Search: (Searching) is to determine a data element (or record) whose keyword is equal to the given value in the lookup table according to a given value.

A Search Table is a collection of data elements (or records) of the same type.

A key is the value of a data item in a data element.

Static Search Table: a lookup table that is used only for lookup operations.

1. Query whether a "specific" data element is in the lookup table.

2. Retrieve a "specific" data element and various attributes.

Dynamic Search Table: a lookup table that is used only for lookup operations.

1. Insert data elements when searching.

2. Delete data elements on lookup.

## Sequential table lookup

Sequential Search, also known as linear search, is the most basic search technology. Its search process is: starting from the first (or last) record in the table, compare the keyword of the record with the given value one by one. If the keyword of a record is equal to the given value, the search is successful and the searched record is found; If the keyword and given value of the last (or first) record are not equal until the comparison, there is no record in the table and the search is unsuccessful.

/* Search without sentry sequence. a is the array, n is the number of arrays to be searched, and key is the keyword to be searched */ int Sequential_Search(int *a,int n,int key) { int i; for(i=1;i<=n;i++) { if (a[i]==key) return i; } return 0; } /* There are sentinels to search in sequence */ int Sequential_Search2(int *a,int n,int key) { int i; a[0]=key; i=n; while(a[i]!=key) { i--; } return i; }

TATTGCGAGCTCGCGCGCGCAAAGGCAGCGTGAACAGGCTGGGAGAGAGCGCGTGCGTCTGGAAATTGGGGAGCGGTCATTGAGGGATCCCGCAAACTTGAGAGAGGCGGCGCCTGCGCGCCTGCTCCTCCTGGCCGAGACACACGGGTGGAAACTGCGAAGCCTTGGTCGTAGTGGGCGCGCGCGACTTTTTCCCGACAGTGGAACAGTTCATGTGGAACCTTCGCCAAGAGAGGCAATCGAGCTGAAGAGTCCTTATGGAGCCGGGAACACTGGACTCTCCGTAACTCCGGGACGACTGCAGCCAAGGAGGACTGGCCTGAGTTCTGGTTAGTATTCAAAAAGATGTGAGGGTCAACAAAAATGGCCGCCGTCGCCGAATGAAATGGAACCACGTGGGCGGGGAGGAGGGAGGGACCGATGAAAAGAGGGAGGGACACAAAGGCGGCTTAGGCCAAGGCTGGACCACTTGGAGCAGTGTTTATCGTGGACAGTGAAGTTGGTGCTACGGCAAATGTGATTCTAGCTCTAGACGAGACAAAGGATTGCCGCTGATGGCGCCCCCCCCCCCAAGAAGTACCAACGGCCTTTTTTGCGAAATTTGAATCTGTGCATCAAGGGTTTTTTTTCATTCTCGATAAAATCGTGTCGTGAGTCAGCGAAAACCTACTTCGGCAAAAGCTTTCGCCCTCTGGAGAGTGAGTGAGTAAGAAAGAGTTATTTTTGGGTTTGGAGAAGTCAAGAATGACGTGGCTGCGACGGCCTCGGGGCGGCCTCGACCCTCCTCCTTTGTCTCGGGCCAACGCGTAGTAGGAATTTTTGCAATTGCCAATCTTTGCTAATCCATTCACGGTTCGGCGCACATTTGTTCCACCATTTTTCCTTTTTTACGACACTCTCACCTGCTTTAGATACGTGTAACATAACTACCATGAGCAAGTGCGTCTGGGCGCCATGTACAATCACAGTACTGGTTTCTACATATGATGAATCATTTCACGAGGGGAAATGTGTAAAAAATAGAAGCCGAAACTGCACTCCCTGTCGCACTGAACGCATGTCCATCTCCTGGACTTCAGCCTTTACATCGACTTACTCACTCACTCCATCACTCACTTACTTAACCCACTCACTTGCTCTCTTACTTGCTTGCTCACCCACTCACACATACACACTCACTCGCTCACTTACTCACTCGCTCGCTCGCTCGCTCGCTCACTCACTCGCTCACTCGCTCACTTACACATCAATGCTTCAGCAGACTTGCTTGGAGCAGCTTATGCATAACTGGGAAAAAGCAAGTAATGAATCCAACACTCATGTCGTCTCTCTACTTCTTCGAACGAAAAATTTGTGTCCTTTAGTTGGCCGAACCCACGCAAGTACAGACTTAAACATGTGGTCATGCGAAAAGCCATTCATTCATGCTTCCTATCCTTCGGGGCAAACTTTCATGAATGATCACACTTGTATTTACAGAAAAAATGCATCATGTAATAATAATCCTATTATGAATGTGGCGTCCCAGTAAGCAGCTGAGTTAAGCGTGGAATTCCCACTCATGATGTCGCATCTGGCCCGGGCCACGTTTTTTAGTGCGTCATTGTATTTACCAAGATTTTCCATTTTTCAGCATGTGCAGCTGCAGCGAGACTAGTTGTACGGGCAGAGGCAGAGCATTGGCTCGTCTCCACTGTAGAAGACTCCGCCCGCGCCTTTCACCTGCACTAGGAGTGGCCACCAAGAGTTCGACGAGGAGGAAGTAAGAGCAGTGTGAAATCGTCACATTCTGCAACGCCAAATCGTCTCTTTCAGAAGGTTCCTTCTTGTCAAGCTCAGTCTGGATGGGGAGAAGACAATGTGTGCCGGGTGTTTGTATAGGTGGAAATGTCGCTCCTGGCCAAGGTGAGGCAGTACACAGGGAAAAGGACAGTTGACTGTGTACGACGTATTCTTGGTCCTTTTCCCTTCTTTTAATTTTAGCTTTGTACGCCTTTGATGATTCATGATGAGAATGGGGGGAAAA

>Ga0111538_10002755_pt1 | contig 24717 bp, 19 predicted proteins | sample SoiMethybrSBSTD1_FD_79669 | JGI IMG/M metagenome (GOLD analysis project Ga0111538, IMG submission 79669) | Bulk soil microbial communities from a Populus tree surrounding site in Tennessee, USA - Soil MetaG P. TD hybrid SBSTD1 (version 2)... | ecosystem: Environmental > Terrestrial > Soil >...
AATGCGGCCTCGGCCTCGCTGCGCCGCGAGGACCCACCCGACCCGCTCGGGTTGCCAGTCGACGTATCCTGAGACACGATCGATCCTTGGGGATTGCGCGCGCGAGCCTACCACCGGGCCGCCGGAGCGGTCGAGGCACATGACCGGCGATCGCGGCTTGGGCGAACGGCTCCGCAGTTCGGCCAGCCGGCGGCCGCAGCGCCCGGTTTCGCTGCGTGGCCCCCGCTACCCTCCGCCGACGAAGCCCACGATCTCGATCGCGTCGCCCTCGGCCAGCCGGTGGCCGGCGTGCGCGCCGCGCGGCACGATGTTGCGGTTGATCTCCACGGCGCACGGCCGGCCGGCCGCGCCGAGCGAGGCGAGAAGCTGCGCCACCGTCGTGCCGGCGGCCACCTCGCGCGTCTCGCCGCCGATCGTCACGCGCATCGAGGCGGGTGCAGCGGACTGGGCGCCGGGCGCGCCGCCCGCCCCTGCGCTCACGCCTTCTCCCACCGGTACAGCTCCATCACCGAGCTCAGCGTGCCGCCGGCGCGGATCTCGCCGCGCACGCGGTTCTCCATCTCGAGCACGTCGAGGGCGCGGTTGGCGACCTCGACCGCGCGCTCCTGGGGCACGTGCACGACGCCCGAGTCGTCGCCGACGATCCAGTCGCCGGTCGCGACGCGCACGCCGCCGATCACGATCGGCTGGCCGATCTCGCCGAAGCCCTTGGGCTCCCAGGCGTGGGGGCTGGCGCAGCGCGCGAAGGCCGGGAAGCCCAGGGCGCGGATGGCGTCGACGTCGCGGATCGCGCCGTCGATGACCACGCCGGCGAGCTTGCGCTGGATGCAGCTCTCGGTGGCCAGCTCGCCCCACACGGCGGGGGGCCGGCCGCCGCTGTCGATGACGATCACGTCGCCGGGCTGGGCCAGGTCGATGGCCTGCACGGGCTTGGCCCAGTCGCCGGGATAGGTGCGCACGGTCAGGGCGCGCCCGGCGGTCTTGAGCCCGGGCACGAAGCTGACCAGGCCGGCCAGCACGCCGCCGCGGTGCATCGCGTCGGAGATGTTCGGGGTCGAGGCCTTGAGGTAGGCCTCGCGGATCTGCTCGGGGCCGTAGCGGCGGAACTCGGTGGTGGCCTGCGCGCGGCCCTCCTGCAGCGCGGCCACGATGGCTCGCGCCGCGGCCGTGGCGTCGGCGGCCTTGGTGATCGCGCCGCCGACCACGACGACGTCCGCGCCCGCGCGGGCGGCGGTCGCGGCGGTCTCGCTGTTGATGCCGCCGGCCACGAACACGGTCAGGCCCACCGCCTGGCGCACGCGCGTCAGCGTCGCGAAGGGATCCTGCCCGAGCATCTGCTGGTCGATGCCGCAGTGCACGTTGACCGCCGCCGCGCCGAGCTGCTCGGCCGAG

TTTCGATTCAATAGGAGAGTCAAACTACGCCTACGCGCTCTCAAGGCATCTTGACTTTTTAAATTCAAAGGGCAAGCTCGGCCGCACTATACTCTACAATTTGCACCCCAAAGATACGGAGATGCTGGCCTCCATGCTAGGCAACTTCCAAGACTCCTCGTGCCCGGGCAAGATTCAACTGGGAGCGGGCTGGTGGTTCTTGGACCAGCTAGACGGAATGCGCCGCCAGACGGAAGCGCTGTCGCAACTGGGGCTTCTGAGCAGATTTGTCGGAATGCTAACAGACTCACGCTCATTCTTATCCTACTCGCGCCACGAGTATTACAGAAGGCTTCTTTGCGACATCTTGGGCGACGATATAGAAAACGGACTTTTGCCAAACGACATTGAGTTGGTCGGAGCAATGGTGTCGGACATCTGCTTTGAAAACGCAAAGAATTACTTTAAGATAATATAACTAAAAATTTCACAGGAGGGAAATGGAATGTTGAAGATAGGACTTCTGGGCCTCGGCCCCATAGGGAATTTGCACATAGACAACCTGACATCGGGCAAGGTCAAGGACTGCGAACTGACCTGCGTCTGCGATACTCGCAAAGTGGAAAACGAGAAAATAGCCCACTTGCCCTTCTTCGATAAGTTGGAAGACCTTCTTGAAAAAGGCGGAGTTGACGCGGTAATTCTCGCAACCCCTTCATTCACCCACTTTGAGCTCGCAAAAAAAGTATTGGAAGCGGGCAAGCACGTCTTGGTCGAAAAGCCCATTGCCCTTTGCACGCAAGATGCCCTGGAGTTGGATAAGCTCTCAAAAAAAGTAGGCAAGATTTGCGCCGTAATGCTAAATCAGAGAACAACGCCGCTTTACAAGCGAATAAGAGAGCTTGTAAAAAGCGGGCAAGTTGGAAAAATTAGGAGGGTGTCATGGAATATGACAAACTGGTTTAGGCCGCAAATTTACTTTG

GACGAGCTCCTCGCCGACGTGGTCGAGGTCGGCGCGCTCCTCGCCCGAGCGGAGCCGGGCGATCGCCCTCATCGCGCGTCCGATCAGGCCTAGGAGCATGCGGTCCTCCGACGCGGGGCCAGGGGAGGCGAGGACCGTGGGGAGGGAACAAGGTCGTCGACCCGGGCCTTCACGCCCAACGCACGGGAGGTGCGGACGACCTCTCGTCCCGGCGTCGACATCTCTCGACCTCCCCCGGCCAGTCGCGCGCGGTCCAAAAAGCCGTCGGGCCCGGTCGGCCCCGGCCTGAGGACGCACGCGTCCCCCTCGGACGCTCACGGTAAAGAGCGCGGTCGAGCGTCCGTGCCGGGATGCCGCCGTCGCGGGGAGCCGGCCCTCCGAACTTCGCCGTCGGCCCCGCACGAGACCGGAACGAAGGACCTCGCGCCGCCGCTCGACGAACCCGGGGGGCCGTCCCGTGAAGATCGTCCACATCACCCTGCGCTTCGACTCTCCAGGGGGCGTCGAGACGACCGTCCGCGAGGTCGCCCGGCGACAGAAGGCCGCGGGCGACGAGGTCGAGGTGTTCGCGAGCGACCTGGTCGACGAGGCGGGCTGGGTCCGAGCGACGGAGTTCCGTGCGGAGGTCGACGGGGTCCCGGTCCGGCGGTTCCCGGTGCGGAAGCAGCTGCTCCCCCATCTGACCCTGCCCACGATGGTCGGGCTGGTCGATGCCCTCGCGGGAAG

## Ordered table lookup

Binary Search technology, also known as Binary Search. Its premise is that the records in the linear table must be in order of key codes (usually sorted from small to large), and the linear table must be stored in order. The basic idea of half search: in the ordered table, take the intermediate record as the comparison object. If the given value is equal to the keyword of the intermediate record, the search is successful; If the given value is less than the keyword of the intermediate record, continue to search in the left half of the intermediate record; If the given value is greater than the keyword of the intermediate record, search in the right half of the intermediate record. Repeat the above mistakes until the search is successful, or there is no record in all search areas and the search fails.

/* Half search */ int Binary_Search(int *a,int n,int key) { int low,high,mid; low=1; /* Define the lowest subscript as the first record */ high=n; /* Define the highest subscript as the last bit of the record */ while(low<=high) { mid=(low+high)/2; /* Halve */ if (key<a[mid]) /* If the search value is smaller than the median */ high=mid-1; /* The highest subscript is adjusted to the middle subscript, and the subscript is one digit lower */ else if (key>a[mid])/* If the search value is larger than the median value */ low=mid+1; /* The lowest subscript is adjusted to the middle subscript, and the subscript is one higher */ else { return mid; /* If they are equal, it means that mid is the location found */ } } return 0; }